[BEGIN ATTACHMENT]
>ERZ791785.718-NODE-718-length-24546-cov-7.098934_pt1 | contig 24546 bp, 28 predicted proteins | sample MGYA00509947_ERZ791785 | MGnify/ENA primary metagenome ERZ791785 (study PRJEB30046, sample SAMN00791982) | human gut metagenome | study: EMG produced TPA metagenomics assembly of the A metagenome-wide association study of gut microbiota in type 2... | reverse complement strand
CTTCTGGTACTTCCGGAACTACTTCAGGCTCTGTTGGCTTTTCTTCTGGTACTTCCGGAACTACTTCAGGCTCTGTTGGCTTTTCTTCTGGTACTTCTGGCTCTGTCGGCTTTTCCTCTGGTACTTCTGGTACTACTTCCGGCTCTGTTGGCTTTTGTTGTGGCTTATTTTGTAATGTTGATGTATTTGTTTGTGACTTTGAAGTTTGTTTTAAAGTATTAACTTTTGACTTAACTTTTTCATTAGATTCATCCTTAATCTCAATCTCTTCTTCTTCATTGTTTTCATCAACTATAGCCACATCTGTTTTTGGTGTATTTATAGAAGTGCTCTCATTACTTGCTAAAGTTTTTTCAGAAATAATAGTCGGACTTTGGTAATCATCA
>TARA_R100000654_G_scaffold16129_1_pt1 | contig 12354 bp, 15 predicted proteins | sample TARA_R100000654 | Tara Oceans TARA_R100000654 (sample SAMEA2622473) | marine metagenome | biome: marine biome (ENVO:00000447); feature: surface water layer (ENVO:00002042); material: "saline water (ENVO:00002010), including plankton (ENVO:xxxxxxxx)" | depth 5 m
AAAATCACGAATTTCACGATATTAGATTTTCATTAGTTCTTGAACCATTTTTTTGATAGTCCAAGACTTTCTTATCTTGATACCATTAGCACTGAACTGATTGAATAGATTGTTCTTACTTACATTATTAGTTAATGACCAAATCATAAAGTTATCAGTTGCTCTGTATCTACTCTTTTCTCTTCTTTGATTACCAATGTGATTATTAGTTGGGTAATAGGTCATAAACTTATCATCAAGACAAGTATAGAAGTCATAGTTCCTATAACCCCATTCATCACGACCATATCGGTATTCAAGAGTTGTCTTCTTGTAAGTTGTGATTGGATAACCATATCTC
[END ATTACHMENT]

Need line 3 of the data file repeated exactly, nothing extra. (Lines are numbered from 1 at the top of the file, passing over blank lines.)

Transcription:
>TARA_R100000654_G_scaffold16129_1_pt1 | contig 12354 bp, 15 predicted proteins | sample TARA_R100000654 | Tara Oceans TARA_R100000654 (sample SAMEA2622473) | marine metagenome | biome: marine biome (ENVO:00000447); feature: surface water layer (ENVO:00002042); material: "saline water (ENVO:00002010), including plankton (ENVO:xxxxxxxx)" | depth 5 m